Energy Secretary Acknowledges Half of Gas Stoves Could Be Impacted by Government Proposal

By Nathan Worcester
Nathan Worcester
Nathan Worcester
Nathan Worcester covers national politics for The Epoch Times and has also focused on energy and the environment. Nathan has written about everything from fusion energy and ESG to Biden's classified documents and international conservative politics. He lives and works in Chicago. Nathan can be reached at
March 23, 2023Updated: April 14, 2023

A hearing on President Joe Biden’s proposed budget turned to gas stoves on March 23, as Rep. Dan Newhouse (R-Wash.) asked Energy Secretary Jennifer Granholm about her department’s proposed rule on the appliances.

“There’s been an awful lot of misinformation that’s been floating around about this,” Granholm told Newhouse.

Granholm acknowledged, however, that half of gas stoves could be impacted under a Department of Energy proposal.

“Half of the gas stoves that are on the market right now wouldn’t even be impacted,” she said.

U.S. Secretary of Energy Jennifer Granholm speaks during a briefing about the bipartisan infrastructure law at the White House on May 16, 2022. (Elizabeth Frantz/Reuters)

The Department of Energy (DoE) on Feb. 1 proposed a rule that could effectively take many gas stoves off the market. That proposal came just weeks after a commissioner with the Consumer Product Safety Commission (CPSC), Richard Trumka, Jr., told Bloomberg that a ban on gas stoves was “on the table.”

The CPSC’s chair, Alexander Hoehn-Saric, on Jan. 11 said “I am not looking to ban gas stoves and the CPSC has no proceeding to do so,” walking back Trumka’s comment.

Likewise, Granholm in late January said the notion of a gas stove ban was “so ridiculous” and “just not true,” echoing White House comments on Jan. 11 downplaying talk of a ban.

Yet, an October 2022 internal memorandum from Trumka suggested that the body had enough evidence to propose a gas stove ban in homes this fiscal year.

The memorandum has been reviewed by The Epoch Times and can be viewed here.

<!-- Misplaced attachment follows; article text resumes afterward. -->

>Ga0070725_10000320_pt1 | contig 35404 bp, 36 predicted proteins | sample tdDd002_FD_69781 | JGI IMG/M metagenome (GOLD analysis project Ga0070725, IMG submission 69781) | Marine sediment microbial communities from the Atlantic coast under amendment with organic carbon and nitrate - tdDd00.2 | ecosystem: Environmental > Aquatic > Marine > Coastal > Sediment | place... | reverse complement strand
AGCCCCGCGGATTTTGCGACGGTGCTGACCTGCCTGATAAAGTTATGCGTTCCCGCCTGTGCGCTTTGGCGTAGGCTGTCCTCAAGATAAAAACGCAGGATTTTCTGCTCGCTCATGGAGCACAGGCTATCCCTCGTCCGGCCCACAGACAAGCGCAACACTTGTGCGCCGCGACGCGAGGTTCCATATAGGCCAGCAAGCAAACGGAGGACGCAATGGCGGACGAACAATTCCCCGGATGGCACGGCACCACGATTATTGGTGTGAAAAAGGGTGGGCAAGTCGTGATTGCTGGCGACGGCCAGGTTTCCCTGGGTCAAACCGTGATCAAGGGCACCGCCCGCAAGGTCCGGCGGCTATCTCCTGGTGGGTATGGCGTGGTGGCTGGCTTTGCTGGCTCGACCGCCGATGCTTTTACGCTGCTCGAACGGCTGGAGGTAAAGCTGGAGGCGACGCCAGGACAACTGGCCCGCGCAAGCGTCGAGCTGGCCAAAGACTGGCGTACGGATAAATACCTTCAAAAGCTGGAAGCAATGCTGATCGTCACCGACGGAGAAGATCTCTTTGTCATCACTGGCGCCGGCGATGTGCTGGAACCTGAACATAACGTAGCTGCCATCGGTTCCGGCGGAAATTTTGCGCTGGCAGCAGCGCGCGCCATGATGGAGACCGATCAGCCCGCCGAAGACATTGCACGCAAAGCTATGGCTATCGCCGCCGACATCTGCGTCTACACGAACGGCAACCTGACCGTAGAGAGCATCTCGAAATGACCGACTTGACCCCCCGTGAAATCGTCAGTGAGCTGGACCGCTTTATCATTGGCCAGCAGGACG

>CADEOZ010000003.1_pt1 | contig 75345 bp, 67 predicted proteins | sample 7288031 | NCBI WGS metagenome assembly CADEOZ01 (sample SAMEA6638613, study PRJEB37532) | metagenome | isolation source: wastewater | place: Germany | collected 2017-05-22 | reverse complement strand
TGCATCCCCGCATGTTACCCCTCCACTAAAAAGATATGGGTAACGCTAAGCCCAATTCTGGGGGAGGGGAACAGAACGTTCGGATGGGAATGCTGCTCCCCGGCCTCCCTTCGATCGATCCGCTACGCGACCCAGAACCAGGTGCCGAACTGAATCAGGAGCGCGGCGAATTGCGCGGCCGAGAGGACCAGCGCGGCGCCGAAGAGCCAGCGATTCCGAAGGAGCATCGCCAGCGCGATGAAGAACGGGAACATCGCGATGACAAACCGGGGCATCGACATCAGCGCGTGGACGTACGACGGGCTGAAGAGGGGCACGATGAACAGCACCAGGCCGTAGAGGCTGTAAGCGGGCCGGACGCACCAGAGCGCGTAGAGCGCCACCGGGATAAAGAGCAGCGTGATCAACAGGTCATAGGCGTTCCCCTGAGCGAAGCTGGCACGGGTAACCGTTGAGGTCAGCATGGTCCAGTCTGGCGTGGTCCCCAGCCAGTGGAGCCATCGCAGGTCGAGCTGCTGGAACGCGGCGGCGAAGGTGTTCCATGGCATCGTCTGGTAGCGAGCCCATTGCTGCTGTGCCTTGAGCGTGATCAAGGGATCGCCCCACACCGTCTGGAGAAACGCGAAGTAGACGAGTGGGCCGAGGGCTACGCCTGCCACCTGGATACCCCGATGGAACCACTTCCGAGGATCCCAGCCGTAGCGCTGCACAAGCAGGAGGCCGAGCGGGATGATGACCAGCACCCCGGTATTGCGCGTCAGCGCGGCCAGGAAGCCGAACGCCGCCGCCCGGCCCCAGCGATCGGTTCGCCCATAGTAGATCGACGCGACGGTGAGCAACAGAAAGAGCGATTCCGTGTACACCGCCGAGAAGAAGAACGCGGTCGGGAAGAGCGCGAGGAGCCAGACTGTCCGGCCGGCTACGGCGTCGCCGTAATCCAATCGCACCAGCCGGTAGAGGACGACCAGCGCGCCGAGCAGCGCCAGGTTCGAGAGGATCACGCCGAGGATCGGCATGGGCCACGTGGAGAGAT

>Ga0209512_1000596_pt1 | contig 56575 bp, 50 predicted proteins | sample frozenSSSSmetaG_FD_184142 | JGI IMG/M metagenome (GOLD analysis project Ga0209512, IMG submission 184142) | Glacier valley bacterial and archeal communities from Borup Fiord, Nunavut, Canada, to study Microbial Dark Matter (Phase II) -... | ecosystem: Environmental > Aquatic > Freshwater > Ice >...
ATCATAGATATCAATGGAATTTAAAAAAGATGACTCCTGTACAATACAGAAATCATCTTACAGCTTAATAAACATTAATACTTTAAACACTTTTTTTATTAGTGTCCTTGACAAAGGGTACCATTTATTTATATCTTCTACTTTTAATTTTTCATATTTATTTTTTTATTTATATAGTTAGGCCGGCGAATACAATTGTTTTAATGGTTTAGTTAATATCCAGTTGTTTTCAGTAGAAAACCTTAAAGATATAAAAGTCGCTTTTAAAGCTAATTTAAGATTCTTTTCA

The CPSC earlier this month took a step toward new gas stove regulation, through a formal request for information about the possible health hazards of gas-powered stoves.

That request can be viewed here.

Comments on DoE proposal

Granholm told Newhouse on March 23 that the timing of the DoE’s latest proposal had to do with a recent consent decree.

“We are just following the schedule that we have been asked to follow,” she said.

That consent decree, which stemmed from a lawsuit against DoE by the Sierra Club, other environmental groups, and several states, requires DoE to address gas stoves by Jan. 31, 2024, either through new energy conservation standards or by deciding not to alter the current energy conservation standards.

Granholm claimed “high-end gas stoves” were the ones at risk, due to their heavier grates and oval-shaped burners.

Granholm characterized those features as “a wasteful use of natural gas.”

“It certainly doesn’t say that anybody who has a gas stove would have their gas stove taken away,” she added.

Epoch Times Photo
The photo shows eggs being cooked in a cast iron pan over flames on a natural gas-burning stove in Chicago, Illinois, U.S., on Jan. 12, 2023. (Scott Olson/Getty Images)

The exchange occurred during a hearing of the House Committee on Appropriations’ Subcommittee on Energy and Water Development and Related Agencies.

Granholm didn’t address Newhouse’s comments about the DoE proposal’s potential impact on restaurants, which typically rely on gas stoves.

Just days ago, House Republicans introduced legislation intended to prevent the Biden administration from carrying out any gas stove ban.

The exchange on gas stoves came as lawmakers asked Granholm about spending on the DoE in the 2024 budget Biden proposed on March 9.

Biden wants a 13.6 percent increase to DoE’s budget from what was enacted in 2023. The department would get a total of $52 million.

The Office of Management and Budget’s (OMB) budget document claims that DoE spending “advances environmental justice and equity,” including through “$54 million for the Office of Economic Impact and Diversity to help implement the Department’s Justice40 Initiative efforts.”

That’s a big jump from the enacted FY 2023 budget, which saw $34 million going to that office.

Epoch Times Photo
A culinary student rushes through the kitchen with greens during a class for aspiring professional chefs at The Institute of Culinary Education in New York City on Feb. 1, 2007. (Chris Hondros/Getty Images)

The same office got just $20 million in FY 2022—around 37 percent of what the president seeks only two years later.

Granholm’s testimony came just a day after Michael Regan, administrator of the Environmental Protection Agency, spoke about Biden’s budget before the Senate Committee on Environment and Public Works.

The hearing is just one of many from the House Appropriations Committee on March 23 regarding specific parts of Biden’s budget request.

Some of the other hearings today concern budget requests from the U.S. Forest Service, the Department of Justice’s Office of Inspector General, and the Department of Defense.